Damon Albarn launched his new album with the DRC Music Project at an Oxfam shop in East london last night, bringing this year's series of Oxjam gigs to a close.
Damon says the project is a direct result of his long-standing relationship with the charity: "In 1999 this great woman called Claire Lewis came to me and said 'would you like to do something for Oxfam?'. I thought about it and I thought, 'I'd love to go to Africa and I'd love to meet musicians'."
"Going to Africa, the inspiration was just everywhere in the ether," he explained to BBC 6 Music. "It changed my life dramatically and so, to get another opportunity to revisit it and do something else, was always something I was going to do. Remi [Kabaka, Damon's longtime collaborator] and I have been going to Africa annualy or even bi-annualy for ten years."
The new DRC Music record is called Kinshasa One Two and it was made in just five days after a group of British producers, headed up by Damon, travelled out to the Democratic Republic of Congo back in July.
They included XL Recording's Richard Russell, Actress, Kwes, xx producer Rodaidh McDonald and Totally Enormous Extinct Dinosaurs, with all except TEED sharing the Oxjam decks at the charity's Dalston store too.
"Going to Africa, the inspiration was just everywhere in the ether. It changed my life dramatically."
Damon described what it was like for the group to work in the Democratic Republic of Congo: "Everyone's a fantastic musician and there was a fantastic vitality to every jam. Great weather, the people are lovely, it's a very different environment. Some aspects of it are mind nunmbingly depressing but other aspects are so inspirational, they look like the future."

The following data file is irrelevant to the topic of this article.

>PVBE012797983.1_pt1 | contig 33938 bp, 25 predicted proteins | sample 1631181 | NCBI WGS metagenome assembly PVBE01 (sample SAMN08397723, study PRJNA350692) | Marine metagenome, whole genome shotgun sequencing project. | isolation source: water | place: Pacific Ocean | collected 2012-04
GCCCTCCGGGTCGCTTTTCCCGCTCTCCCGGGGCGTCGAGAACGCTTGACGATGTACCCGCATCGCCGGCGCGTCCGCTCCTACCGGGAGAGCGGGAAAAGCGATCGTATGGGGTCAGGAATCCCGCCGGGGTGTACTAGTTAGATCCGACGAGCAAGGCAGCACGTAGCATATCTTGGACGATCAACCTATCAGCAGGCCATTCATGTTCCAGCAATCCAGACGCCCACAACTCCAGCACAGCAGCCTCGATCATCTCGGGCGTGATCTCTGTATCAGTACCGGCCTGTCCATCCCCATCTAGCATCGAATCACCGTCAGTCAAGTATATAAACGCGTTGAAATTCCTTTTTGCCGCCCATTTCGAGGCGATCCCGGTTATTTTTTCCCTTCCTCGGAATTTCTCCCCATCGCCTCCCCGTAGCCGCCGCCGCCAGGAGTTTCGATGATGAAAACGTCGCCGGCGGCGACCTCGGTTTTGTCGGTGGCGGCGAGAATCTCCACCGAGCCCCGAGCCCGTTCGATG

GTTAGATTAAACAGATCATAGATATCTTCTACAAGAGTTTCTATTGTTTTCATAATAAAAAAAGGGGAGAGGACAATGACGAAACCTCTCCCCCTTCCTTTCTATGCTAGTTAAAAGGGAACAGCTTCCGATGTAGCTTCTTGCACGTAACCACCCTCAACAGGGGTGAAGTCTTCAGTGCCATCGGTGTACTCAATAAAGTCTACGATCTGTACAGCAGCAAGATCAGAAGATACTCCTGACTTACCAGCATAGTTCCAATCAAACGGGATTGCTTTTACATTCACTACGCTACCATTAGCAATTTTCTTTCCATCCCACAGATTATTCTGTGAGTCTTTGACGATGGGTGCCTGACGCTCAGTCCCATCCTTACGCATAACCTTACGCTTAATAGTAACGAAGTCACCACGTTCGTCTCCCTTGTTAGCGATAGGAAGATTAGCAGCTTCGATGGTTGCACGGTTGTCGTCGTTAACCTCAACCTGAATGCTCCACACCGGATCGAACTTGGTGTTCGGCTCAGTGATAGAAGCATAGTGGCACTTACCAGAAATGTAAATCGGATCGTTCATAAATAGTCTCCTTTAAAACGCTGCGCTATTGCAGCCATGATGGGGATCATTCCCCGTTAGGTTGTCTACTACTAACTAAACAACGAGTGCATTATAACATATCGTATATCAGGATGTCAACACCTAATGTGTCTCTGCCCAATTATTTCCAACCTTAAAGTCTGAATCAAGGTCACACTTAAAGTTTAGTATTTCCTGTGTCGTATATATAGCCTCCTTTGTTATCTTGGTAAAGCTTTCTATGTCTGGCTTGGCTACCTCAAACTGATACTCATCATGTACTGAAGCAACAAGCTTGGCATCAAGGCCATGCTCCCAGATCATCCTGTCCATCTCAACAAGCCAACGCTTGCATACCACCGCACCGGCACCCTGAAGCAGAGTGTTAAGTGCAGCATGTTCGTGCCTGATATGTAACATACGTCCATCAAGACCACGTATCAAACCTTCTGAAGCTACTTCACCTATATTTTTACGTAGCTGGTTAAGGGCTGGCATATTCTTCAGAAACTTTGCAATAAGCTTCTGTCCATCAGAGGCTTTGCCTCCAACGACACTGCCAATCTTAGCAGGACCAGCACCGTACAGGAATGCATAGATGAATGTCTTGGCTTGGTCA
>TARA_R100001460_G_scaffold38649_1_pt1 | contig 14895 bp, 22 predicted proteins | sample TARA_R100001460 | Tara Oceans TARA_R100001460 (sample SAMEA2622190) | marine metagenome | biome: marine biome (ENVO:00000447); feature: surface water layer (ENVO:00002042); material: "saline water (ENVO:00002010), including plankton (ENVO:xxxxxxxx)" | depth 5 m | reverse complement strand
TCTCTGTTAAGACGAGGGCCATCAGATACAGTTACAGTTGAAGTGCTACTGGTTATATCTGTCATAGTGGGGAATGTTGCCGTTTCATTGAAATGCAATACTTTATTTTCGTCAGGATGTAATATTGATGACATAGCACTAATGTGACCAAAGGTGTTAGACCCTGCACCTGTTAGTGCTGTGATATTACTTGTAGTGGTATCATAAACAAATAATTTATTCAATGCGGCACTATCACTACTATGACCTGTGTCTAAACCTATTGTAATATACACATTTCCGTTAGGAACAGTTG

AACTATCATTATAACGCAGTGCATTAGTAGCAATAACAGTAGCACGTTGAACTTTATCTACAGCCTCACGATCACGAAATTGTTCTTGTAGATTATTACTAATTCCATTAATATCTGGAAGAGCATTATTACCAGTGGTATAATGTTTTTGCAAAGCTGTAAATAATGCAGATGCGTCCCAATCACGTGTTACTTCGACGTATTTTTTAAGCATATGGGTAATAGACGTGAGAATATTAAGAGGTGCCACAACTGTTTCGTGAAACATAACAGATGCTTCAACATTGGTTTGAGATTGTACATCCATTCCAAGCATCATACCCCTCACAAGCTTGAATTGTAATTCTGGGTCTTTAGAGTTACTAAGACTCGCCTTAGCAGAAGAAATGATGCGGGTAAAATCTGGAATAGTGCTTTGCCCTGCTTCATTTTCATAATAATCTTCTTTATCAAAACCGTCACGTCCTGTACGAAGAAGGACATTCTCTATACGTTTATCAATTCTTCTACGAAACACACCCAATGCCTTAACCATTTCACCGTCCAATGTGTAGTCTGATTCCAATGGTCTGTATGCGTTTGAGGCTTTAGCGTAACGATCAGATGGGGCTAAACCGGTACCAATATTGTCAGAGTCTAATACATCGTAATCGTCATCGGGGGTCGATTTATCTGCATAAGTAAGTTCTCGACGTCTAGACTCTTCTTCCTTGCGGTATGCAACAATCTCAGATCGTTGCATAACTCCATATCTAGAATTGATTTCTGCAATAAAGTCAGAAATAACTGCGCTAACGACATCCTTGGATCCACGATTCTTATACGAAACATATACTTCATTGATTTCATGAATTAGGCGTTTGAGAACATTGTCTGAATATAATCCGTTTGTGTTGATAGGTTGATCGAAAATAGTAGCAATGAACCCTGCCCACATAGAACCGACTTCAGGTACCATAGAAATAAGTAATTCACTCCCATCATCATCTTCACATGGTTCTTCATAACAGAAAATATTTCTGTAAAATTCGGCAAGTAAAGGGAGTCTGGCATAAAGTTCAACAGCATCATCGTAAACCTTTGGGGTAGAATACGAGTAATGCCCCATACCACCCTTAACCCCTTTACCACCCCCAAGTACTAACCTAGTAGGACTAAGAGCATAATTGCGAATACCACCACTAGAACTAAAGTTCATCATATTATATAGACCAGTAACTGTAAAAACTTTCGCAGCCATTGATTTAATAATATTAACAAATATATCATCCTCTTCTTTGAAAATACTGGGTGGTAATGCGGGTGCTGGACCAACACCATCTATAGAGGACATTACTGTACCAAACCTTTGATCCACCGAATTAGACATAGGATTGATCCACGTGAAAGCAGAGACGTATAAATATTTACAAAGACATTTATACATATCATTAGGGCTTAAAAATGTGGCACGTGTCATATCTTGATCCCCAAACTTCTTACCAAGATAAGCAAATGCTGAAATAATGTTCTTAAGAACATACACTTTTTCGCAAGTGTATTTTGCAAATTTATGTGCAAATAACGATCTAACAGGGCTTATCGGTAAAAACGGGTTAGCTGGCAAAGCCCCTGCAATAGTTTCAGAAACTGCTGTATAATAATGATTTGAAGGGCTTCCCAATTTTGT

Due to power cuts and limited resources the group have, in some cases, created their own instruments and Damon said this makes their sound even more exciting.
"There is an intermediate technology thing where they produce what they need to use out of what they've got. But, in doing that, they create a new musical language and for a musician that's what's so exciting about places like Congo. But Congo is particularly exteme as an exponent of recycled sonics."
"It's a really beautiful thing to see stuff being created out of nothing. The drive and the motivation is so pure."
The resulting record is released digitally on the 3rd of October and physically in November.
"We had no idea what it was going to sound like," added Damon. "To some people's ears it might sound unfinished, but that's what we did in five days. There's no right or wrong to it."
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